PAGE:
...The first white president in American history is also the most dangerous president—and he is made more dangerous still by the fact that those charged with analyzing him cannot name his essential nature, because they too are implicated in it.

(Emphases, [N-word avoidance], and substantial ...ellipses... mine.)

The whole thing is well worth reading or listening to! https://www.theatlantic.com/amp/article/537909/

Views: 71

Replies to This Discussion

Ruth Anthony-Gardner had replied:

I'd read the article. Your cogent summary impresses me. "patina of decency" Yes, that's the core. Thanks!

Donald R Barbera had replied:

I hate to use me as a reference but as a black man I've never fooled myself about the essential nature of a large number of whites. When they lose a job to a black person or Latino it is because of racial goals and affirmative action not that the person is clearly more qualified. When employment practices began to change in the 60s Malcom X warned blacks to stay off the carpet because someone was waiting to pull it out. The white entitlement of slavery turn into a stratifation of society with slaves at the lowest rung. However, it is no longer 1865. By 2050, Hispanics will be majority race in the US. Yes, Barack Obama made it possible for a "real" White to make it to the Oval Office as unqualified as he may be. Working for a Fortune 100 Company allowed me a good living and a first hand look at unhidden attitudes of white corporate executives. As region VP, I often went on business calls with my employees. Invariably, whoever we talked assumed I was there as a trainee until it became necessary to introduce me to make a deal. I think this piece captures what I've felt and watched for years. My grandmother always told that being black in this country meant working two times harder, twice as long to get half as much. As far as I can see, it has remained the same. I'm going on a rant so I'll stop now but my essential idea has been passed along. Don't have a racist bone in their. Oldies.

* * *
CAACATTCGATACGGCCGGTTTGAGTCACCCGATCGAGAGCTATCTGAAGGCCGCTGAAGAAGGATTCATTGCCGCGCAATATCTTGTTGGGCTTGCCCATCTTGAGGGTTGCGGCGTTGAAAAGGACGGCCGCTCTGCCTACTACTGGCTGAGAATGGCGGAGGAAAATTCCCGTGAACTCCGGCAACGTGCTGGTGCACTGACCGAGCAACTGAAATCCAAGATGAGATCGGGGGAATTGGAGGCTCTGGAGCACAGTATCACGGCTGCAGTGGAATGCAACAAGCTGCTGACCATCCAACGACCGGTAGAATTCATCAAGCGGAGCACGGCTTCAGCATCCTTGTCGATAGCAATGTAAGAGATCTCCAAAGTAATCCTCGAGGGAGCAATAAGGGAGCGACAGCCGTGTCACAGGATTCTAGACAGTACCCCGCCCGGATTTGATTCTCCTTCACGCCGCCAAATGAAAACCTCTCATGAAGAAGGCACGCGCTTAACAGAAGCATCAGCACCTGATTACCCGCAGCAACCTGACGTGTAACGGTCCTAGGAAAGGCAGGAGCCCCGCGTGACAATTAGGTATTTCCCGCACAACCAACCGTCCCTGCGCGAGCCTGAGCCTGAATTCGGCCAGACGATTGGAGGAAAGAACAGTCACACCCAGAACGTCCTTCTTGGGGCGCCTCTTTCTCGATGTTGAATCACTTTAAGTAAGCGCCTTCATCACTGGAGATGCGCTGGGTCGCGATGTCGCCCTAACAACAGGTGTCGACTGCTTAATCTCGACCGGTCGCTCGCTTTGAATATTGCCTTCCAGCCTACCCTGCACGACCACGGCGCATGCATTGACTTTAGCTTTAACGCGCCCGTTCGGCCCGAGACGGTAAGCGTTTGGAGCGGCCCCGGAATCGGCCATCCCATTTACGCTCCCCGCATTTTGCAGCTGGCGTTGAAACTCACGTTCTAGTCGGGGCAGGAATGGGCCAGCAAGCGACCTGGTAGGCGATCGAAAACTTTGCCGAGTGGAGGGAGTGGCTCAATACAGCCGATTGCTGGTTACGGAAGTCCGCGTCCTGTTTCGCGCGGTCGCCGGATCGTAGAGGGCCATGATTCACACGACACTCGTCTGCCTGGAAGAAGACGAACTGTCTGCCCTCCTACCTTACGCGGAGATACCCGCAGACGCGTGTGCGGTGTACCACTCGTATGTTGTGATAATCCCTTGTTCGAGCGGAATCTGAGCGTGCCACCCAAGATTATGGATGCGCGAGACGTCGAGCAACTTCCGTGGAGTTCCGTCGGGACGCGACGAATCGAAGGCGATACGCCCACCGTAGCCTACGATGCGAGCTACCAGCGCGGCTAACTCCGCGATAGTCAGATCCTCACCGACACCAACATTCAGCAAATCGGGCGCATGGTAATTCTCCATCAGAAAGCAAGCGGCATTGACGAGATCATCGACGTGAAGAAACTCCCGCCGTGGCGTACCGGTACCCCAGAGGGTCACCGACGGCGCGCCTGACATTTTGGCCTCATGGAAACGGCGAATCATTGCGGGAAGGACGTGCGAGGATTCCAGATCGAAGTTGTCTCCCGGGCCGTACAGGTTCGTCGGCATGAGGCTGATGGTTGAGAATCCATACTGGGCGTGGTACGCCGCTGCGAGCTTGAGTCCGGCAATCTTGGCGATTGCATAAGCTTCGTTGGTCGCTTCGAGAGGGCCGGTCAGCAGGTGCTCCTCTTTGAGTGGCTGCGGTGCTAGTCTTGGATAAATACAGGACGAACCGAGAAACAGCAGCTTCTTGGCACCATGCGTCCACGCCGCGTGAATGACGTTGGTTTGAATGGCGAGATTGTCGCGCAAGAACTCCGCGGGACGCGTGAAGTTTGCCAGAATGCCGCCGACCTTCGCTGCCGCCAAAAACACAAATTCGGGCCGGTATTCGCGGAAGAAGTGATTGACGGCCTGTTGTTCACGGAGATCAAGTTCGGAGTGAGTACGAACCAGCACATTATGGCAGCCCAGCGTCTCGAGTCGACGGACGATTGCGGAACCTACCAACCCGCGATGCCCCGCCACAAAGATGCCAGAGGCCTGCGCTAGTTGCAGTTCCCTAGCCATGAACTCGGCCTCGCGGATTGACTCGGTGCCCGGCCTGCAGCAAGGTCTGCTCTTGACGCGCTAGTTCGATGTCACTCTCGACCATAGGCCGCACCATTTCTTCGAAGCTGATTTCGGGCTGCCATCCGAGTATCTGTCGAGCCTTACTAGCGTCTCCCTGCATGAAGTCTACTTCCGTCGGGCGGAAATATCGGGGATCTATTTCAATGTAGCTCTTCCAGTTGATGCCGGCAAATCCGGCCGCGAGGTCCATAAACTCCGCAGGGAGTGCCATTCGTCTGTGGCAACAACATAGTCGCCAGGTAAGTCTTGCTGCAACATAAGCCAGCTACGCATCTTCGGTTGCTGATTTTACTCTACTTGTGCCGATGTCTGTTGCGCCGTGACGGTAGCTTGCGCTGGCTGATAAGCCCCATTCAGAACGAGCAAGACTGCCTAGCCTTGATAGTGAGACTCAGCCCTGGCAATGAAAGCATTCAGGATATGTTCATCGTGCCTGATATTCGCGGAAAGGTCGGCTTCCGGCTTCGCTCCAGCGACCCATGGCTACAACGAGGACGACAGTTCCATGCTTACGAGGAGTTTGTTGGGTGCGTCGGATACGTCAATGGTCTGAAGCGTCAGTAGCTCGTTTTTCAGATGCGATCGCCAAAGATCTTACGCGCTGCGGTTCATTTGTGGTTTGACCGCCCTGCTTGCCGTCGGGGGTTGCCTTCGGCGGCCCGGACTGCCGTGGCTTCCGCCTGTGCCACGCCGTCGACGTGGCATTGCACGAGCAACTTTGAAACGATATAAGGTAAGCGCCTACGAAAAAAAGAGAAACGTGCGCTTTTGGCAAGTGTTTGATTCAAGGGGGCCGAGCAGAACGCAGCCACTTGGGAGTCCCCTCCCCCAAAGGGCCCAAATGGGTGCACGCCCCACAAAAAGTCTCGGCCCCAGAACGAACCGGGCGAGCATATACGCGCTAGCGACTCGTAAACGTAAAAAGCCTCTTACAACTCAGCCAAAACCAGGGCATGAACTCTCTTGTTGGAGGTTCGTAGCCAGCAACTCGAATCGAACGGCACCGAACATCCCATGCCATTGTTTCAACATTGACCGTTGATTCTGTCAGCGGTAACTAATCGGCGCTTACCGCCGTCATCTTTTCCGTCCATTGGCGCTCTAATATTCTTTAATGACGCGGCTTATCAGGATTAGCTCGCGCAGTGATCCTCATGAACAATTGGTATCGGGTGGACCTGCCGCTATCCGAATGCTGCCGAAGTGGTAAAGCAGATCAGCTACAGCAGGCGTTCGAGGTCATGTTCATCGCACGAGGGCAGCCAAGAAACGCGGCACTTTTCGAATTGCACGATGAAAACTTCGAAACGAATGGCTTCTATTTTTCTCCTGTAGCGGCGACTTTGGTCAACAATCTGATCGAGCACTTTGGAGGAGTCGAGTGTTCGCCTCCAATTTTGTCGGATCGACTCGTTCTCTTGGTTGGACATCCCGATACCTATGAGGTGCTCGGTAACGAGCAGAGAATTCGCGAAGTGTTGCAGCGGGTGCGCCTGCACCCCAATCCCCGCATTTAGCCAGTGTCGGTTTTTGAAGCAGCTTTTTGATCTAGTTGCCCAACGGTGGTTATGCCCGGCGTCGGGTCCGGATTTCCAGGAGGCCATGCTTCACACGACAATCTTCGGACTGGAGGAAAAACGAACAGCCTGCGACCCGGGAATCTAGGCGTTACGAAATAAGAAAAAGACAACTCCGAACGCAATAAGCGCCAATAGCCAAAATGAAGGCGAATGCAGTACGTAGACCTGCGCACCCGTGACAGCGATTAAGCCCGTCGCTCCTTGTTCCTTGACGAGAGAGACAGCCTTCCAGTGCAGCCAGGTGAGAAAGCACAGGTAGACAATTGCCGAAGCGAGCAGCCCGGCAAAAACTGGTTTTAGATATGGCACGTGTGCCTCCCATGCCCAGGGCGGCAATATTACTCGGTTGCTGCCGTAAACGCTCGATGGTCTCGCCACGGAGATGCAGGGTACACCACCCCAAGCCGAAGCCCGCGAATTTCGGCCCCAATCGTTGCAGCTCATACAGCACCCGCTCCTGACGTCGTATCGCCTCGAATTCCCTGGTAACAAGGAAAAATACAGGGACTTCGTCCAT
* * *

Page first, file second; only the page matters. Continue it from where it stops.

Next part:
Related: an article I'm beginning to read, "The Nationalist's Delusion" (by Adam Serwer, also at The Atlantic), subtitled "Trump’s supporters backed a time-honored American political tradition, disavowing racism while promising to enact a broad agenda of discrimination."

The specific dissonance of Trumpism—advocacy for discriminatory, even cruel, policies combined with vehement denials that such policies are racially motivated—provides the emotional core of its appeal. It is the most recent manifestation of a contradiction as old as the United States, a society founded by slaveholders on the principle that all men are created equal.

While other factors also led to Trump’s victory—the last-minute letter from former FBI Director James Comey, the sexism that rationalized supporting Trump despite his confession of sexual assault, Hillary Clinton’s neglect of the Midwest—had racism been toxic to the American electorate, Trump’s candidacy would not have been viable.